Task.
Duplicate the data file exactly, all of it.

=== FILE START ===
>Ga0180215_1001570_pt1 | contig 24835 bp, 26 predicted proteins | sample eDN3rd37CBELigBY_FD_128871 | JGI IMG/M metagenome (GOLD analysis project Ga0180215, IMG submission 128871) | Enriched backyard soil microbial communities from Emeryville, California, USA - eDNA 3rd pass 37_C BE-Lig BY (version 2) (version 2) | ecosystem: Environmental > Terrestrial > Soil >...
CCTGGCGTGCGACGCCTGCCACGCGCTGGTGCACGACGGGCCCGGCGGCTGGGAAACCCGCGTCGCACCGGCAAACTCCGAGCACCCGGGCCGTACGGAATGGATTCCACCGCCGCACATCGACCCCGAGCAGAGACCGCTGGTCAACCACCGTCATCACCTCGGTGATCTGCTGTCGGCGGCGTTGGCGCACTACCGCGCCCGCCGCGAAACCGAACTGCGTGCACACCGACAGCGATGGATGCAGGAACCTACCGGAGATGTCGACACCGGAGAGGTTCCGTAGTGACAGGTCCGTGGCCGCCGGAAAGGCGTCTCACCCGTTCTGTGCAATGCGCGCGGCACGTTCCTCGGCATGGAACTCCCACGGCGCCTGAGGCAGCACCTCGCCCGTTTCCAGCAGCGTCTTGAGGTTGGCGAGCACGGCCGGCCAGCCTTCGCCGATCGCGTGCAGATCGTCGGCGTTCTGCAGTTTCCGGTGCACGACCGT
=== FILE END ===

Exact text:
>Ga0180215_1001570_pt1 | contig 24835 bp, 26 predicted proteins | sample eDN3rd37CBELigBY_FD_128871 | JGI IMG/M metagenome (GOLD analysis project Ga0180215, IMG submission 128871) | Enriched backyard soil microbial communities from Emeryville, California, USA - eDNA 3rd pass 37_C BE-Lig BY (version 2) (version 2) | ecosystem: Environmental > Terrestrial > Soil >...
CCTGGCGTGCGACGCCTGCCACGCGCTGGTGCACGACGGGCCCGGCGGCTGGGAAACCCGCGTCGCACCGGCAAACTCCGAGCACCCGGGCCGTACGGAATGGATTCCACCGCCGCACATCGACCCCGAGCAGAGACCGCTGGTCAACCACCGTCATCACCTCGGTGATCTGCTGTCGGCGGCGTTGGCGCACTACCGCGCCCGCCGCGAAACCGAACTGCGTGCACACCGACAGCGATGGATGCAGGAACCTACCGGAGATGTCGACACCGGAGAGGTTCCGTAGTGACAGGTCCGTGGCCGCCGGAAAGGCGTCTCACCCGTTCTGTGCAATGCGCGCGGCACGTTCCTCGGCATGGAACTCCCACGGCGCCTGAGGCAGCACCTCGCCCGTTTCCAGCAGCGTCTTGAGGTTGGCGAGCACGGCCGGCCAGCCTTCGCCGATCGCGTGCAGATCGTCGGCGTTCTGCAGTTTCCGGTGCACGACCGT